Pastured pigs for profit

Discussion in 'Pigs' started by Rob30, Nov 17, 2006.

  1. Rob30

    Rob30 Well-Known Member Supporter

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    Is anyone raising pigs on pasture for profit?
    I am thinking of expanding our herd. But I have never finished extra pigs. I only finish what my family and extended family eats.
    I am thinking of rotating small pastures monthly allowing the pigs to turn the fields well so it can be re-planted. Allowing group housing with a creep of some sort for the piglets.
    Are predetors a problem?
     
  2. Up North

    Up North KS dairy farmers

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    That's something we are aspireing to but haven't fully gotten to where we want to be yet. Here at HT I think Highlands is the only one that does this on a large scale. There is a pastured pig group at yahoo that would be worth checking out. The organization ATTRA (http://attra.ncat.org/) has lots of articles to research the subject. Also the publication GRAZE (www.grazeonline.com) has a regular column written by Jim Van Der Pol. He grazes and direct markets pork from his farm in MN. I like reading his articles. Hope this helps.

    Heather
     

  3. highlands

    highlands Walter Jeffries Supporter

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    We have a herd of 30 sows plus boars. Our total herd including growers and all is about 100 pigs. Pastured pigs are our main farming product. We sell the piglets as well as finished pigs direct to consumers. People are very interested in higher quality, naturally raised, free range, healthy meat for their families. See my blog at http://SugarMtnFarm.com/blog and look in the right sidebar for the Favorite Articles for discussion of how we do things.

    Where are you located? We're in northern central Vermont where it is fairly cold. Pigs are hardy and do well just about anywhere. The big thing is providing them with shelter from the wind/rain (in winter), plenty of hay in the winter, shade in the summer

    You can raise them just on pasture with no other feed, I've done it for three groups, but they will grow slower (7 months or so to slaughter vs 6). If you add other feed they grow faster. We feed excess milk, organic goats milk whey and cheese trim. The dairy makes the meat and fat of the pigs taste sweeter - delicious! We also grow a small amount of crops like pumpkins for the pigs to eat in the late fall when the pastures are used up. In the winter we feed hay. A full size sow or boar eats about 800 lbs of hay over the winter.

    As to predators, we have lots but we also have large livestock guardian / herd dogs. They eat predators, literally. I would not try and farmstead without dogs. They are our partners, protecting the livestock, terminating pests, alerting us to strangers, cleaning up after slaughter and sharing in the harvest.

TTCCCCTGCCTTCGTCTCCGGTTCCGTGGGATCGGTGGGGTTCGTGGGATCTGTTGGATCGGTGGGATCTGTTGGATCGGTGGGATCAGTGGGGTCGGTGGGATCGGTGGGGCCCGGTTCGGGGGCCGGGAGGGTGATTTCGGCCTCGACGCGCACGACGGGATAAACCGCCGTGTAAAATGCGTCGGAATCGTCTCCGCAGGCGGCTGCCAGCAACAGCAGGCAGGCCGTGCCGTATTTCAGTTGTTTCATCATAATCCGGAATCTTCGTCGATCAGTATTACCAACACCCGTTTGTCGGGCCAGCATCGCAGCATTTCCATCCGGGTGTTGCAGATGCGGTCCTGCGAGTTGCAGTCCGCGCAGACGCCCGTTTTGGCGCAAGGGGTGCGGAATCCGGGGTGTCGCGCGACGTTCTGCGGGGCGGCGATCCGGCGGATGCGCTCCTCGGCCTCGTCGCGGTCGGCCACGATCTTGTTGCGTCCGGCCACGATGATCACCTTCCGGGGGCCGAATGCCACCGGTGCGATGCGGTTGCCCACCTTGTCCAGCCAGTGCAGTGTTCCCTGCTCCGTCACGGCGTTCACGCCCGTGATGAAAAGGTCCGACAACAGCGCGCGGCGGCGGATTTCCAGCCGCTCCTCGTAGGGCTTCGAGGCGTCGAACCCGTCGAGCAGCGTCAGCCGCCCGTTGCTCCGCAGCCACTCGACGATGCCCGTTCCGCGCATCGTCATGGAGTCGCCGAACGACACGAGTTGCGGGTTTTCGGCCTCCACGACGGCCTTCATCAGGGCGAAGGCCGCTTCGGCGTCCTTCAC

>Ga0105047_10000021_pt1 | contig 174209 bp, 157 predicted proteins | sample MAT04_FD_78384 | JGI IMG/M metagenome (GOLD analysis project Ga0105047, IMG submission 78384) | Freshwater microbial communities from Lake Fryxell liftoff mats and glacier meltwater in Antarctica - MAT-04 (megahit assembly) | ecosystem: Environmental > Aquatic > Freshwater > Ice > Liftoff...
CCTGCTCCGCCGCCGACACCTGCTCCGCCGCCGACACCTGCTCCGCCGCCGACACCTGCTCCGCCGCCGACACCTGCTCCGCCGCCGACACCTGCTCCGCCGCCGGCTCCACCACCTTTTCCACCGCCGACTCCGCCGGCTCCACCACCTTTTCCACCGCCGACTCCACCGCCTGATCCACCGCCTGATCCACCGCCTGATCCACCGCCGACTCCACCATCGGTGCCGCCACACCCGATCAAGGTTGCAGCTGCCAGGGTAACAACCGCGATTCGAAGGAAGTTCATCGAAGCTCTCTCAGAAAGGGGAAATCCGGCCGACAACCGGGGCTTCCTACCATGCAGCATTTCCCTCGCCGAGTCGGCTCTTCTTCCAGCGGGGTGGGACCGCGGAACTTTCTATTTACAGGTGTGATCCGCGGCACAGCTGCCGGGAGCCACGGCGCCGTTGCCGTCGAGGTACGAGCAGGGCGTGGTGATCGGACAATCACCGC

Check out http://groups.yahoo.com/group/PasturedPigs/ for a excellent discussion list about pastured pigs. Greg Gunthorp who does it in a big way is on that list.
     
  4. Rob30

    Rob30 Well-Known Member Supporter

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    Highlands I have read through your blog. I enjoyed it very much. I have even talked via email with you. I live in Northern Ontario. It gets pretty cold here. The pigs go in and out of the barn right now, but I want to isolate them in field to turn them under and spread manure. The area out side the barn looks like it is ready for a garden. I am trying to think up easy, moveable, cheap, and expandable shelters to get them out of the barn. I need the barn for the goats and horses. Also, I want to creap feed the piglets. Straw is pretty expensive here, bot alot of grain crops. Saw dust and shavings are plentiful though. I tend to mix the three.
    Thanks for the links I will look them up.
     
  5. highlands

    highlands Walter Jeffries Supporter

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    Rob, I've heard of people using calf huts as well as quanta-set style huts made of culvert type pipe. Also a-frames of plywood. I made an experimental ferrocement pig hut that was big enough to sleep three sows and could be moved with a tractor bucket loader. We have also used 60 gallon plastic barrels as houses for piglets and growers. Lastly, a round hay bale works. They dig into it and eat the hay as well. I've wondered about staking a umbrella of sorts through the middle and into the ground to keep the rain off. A thought...